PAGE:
Alas, this is my final post exploring my life as a particularly boring student. As always, the year’s gone by faster than we could have imagined, but what a year it’s been! The year of Ocean Fridays, of the £5.10 mealcard, of glandular fever, of the £1 bus fare, of short term book loans, of never using the tram. This year I have established an open relationship with Hallward Library, paraded around campus with blue hair then shrivelled with despair as each new day brought a more minging shade of green, looked on in horror as six hours of work per day in the first term dwindled to six minutes in the third, and managed to attend classical concerts more times than I have attended Rock City. Needless to say, we’ve definitely all earned a break before shit gets absolutely real next year, so here are ten things to do to unwind and prepare for second year.

1) Go to a festival. This is a definitive essential for every student summer. Fake flower headbands and tie dye tees you’ll never wear again are strictly non optional

2) Start writing your novel. It is a truth universally acknowledged that everyone has a story in there somewhere. Plus, this’ll definitely keep you occupied when the annual British monsoon puts all outdoor activities on hold for about a month.

3) Learn 5 basic recipes. This will guarantee you and your housemates gourmet cuisine until you all give up on cooking after about a week.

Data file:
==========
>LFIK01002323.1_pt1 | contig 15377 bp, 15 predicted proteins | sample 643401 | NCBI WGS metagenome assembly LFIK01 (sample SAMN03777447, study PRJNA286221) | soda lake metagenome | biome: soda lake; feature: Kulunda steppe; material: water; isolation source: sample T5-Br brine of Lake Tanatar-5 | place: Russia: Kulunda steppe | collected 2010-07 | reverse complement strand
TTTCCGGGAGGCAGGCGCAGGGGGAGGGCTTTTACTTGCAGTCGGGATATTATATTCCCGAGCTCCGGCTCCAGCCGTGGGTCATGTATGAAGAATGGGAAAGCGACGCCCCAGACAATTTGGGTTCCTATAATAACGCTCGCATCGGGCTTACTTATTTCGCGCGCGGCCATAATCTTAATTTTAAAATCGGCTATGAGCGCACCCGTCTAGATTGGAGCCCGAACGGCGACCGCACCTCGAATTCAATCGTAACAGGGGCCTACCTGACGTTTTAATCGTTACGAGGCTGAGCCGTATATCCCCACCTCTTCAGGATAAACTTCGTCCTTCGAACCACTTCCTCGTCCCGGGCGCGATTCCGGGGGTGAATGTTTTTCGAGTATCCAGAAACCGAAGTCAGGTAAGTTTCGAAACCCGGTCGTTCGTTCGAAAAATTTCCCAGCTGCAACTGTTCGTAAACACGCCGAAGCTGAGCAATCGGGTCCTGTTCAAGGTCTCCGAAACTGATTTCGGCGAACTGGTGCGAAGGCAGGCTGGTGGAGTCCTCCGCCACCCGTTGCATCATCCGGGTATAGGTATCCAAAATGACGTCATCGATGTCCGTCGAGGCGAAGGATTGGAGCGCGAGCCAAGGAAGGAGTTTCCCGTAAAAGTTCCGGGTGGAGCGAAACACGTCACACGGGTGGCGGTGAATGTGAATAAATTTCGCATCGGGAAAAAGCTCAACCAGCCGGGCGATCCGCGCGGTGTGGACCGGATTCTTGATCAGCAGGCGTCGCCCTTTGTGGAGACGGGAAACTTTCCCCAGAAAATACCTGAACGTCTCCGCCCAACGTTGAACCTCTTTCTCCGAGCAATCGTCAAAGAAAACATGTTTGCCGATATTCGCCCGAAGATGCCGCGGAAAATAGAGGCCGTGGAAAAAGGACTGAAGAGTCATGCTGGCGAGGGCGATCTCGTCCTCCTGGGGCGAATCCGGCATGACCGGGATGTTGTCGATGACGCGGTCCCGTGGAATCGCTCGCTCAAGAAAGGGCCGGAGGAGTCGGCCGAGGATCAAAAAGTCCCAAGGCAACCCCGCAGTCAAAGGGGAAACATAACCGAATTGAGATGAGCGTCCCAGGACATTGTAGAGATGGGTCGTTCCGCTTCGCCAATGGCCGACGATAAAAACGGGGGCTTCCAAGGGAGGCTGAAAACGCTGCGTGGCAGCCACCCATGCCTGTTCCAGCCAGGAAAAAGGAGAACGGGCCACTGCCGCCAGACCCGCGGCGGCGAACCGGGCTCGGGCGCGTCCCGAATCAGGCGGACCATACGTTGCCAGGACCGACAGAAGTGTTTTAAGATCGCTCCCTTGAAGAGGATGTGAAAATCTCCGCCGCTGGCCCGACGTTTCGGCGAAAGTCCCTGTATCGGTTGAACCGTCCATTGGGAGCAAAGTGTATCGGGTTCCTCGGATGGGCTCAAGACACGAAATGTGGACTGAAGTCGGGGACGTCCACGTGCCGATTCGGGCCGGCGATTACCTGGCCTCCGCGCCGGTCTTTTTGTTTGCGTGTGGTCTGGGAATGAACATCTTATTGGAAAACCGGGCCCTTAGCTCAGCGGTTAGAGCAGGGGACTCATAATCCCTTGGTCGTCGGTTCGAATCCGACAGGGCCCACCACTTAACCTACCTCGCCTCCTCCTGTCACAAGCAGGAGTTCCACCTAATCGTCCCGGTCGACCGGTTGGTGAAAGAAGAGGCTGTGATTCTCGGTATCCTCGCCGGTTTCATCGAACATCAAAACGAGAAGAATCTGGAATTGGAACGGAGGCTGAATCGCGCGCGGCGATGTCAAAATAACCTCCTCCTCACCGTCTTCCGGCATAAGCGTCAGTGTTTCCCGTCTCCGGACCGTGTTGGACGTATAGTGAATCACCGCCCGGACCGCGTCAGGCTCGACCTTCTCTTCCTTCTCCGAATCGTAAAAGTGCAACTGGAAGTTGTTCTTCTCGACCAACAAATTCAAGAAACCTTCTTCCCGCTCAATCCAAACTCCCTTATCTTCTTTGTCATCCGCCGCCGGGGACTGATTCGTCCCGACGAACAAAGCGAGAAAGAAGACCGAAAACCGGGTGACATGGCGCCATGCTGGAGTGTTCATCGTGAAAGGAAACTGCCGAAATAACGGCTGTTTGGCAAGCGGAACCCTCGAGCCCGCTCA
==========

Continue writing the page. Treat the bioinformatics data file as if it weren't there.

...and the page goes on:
4) Take up a musical instrument with plans to start a douchey band on returning to uni. Nail about six chords on guitar and you can literally play any song in the known universe. Especially Wonderwall. 

5) Interrail. It’s always more expensive than you think it’s going to be but at least you can say you’ve been to a lot of countries.

6) Send a mass email to every family member/family friend who is likely to ask you how you found first year – it’ll save you a lot of time at family barbecues.

7) Get to know Aldi; unspecified German delicacies may be all we can afford next year.

8) Read a really really long book – I’m going for Clarissa. At 1,534 pages, it’s a great excuse to lay in the sun all day while you take on one of the heftiest classics.

9) Invest in some suncream because sometimes the sun comes out in Britain and when it does you should enjoy it responsibly

10) Work out what your ‘summer jam’ is going to be – useful for da club and car journeys.

Thanks to everyone who’s been reading this year and have a great summer!


Maleficent: A brief, feminist glance

Be aware, this review WILL be LITTERED WITH **SPOILERS**, so avoid if you don’t want any of the plot revealing.